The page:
Pruning is a gardening term which the Concise Oxford Dictionary suggests may also bear the idea of abbreviation - from a 15th century root. The importance of cutting back to encourage new growth has its theological implications too, when seeking to encourage the Church in new ways, and providing the conditions for dormant buds to burst into fresh life.
Cutting back the summer fruiting raspberries in now underway in the rectory garden. It is one of a number of jobs awaiting our attention on returning after sabbatical. It is also a job I enjoy. The process is simple. Last year’s raspberry canes that fruited well, and were tied into cross wires at this time last year, are cut out at their base - as close to the soil as possible - and removed, and the new canes that have sprung up during 2021 are tied in ready for fruiting in 2022. I have made a start, but there is some way to go.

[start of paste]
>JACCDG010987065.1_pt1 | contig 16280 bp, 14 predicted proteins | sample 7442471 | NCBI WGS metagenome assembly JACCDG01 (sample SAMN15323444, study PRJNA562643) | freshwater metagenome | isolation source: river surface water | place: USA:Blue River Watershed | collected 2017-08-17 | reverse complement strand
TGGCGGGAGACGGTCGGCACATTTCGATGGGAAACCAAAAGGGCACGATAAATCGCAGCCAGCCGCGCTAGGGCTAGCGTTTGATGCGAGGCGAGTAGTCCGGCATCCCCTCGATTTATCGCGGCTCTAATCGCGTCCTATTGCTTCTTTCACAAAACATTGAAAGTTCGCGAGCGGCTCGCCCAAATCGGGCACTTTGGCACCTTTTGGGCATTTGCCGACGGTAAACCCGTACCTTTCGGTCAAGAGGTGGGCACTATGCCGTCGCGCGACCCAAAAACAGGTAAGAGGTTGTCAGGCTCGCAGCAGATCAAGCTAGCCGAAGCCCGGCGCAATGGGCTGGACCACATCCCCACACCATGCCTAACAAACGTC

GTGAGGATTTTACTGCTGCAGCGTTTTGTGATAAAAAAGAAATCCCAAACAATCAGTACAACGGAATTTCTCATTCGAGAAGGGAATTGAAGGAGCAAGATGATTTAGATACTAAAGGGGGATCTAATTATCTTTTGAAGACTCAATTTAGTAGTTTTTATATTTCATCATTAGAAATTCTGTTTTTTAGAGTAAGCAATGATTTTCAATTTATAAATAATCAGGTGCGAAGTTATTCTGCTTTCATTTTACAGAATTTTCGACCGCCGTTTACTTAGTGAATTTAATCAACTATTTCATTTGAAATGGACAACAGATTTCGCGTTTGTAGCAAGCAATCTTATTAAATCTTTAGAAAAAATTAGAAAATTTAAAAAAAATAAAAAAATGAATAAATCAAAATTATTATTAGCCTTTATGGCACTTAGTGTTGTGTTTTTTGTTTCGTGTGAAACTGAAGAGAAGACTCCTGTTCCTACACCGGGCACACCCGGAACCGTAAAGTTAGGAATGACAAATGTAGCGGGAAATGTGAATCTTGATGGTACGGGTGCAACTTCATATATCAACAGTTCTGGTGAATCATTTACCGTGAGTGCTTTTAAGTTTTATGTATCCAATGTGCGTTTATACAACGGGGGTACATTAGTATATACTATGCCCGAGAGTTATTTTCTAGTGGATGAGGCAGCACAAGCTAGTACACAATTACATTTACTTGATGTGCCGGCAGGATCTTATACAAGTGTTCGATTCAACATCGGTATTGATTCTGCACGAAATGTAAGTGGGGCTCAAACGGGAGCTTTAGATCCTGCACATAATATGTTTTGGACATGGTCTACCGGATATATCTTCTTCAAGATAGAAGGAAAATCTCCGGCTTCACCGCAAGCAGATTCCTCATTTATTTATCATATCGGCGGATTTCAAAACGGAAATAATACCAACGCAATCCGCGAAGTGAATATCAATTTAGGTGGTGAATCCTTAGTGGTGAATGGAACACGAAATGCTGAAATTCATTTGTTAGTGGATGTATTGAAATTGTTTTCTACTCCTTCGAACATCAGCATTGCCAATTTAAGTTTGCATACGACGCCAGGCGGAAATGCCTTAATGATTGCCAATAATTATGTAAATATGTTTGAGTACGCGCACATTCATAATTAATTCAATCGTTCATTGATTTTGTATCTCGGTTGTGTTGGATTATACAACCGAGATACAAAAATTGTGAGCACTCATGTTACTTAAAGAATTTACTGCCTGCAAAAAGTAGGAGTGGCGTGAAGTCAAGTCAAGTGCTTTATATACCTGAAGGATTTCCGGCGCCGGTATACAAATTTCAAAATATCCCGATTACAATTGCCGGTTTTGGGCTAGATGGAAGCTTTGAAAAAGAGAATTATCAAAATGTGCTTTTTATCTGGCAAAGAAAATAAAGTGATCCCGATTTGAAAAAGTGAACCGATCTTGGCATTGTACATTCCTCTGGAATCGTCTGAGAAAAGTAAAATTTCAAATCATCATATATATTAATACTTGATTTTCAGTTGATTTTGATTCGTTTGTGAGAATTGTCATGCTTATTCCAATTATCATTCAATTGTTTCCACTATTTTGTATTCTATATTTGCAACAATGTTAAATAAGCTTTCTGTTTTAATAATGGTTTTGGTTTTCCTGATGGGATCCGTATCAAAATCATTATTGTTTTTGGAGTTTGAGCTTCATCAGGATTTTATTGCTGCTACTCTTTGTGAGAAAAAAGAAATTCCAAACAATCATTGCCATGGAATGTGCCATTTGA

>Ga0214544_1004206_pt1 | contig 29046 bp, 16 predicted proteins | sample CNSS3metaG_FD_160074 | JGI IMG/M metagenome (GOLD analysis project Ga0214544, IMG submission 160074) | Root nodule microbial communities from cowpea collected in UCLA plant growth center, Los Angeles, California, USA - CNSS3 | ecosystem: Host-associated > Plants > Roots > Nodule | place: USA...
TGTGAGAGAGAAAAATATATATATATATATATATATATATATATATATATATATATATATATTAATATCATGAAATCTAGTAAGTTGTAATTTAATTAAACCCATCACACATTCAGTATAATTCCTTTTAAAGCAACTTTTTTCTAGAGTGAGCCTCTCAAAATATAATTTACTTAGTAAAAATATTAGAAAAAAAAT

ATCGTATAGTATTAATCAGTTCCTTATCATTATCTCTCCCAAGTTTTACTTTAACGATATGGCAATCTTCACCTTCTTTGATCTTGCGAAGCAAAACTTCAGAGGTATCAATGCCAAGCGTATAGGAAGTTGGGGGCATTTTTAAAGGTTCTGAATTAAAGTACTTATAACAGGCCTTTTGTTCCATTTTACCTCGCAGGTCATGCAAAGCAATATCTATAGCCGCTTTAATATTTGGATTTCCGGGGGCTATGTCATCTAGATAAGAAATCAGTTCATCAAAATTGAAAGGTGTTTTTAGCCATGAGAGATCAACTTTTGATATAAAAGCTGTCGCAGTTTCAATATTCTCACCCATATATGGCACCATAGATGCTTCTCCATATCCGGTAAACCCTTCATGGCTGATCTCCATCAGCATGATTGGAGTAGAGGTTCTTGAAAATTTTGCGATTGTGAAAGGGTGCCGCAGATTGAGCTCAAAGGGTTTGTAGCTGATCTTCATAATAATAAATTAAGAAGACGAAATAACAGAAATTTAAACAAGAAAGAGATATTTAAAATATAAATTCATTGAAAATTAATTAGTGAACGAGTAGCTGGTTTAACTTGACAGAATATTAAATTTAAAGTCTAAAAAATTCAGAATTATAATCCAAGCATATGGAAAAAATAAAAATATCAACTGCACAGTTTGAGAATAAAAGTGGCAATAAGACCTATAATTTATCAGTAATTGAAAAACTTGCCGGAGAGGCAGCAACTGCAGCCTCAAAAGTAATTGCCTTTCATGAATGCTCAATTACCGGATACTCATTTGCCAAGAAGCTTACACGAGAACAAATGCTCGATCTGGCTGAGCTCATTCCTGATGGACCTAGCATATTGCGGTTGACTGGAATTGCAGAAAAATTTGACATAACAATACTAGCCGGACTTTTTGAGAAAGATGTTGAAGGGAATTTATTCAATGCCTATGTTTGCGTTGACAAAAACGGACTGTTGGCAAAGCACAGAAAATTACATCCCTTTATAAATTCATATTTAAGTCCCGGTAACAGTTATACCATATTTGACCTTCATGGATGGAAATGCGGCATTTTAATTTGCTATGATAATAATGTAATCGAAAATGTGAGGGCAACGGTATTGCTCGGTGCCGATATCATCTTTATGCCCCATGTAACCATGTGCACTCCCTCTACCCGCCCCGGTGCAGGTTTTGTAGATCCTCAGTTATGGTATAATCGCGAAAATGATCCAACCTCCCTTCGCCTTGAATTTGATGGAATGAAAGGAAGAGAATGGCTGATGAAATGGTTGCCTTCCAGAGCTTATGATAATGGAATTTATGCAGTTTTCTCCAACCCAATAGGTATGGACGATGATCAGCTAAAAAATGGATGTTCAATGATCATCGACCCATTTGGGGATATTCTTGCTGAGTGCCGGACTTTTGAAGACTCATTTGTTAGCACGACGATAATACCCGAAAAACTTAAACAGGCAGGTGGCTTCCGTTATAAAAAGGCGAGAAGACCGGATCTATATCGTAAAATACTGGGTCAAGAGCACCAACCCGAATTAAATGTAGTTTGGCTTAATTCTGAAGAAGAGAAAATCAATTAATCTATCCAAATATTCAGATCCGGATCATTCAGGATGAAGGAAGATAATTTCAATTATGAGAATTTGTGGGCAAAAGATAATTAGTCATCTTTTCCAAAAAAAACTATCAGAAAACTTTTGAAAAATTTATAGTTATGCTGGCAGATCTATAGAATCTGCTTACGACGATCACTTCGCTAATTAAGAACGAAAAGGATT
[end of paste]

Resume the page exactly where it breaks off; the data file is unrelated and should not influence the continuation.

At the same time, because raspberries are not neat and they throw out runners, I am digging up canes that are in the wrong place and preparing them for planting elsewhere. This again is a very satisfying job. I like to cut them all to the same length and bundle them ready to heel them in and leave them for planting later in their permanent position.
All in all, it is good to be back handling the soil, neatening up what has become untidy and weedy, and not getting too worried about the fact that there will never be enough time to make the rectory garden entirely as I would like it, but it is satisfying to see some necessary jobs done nevertheless.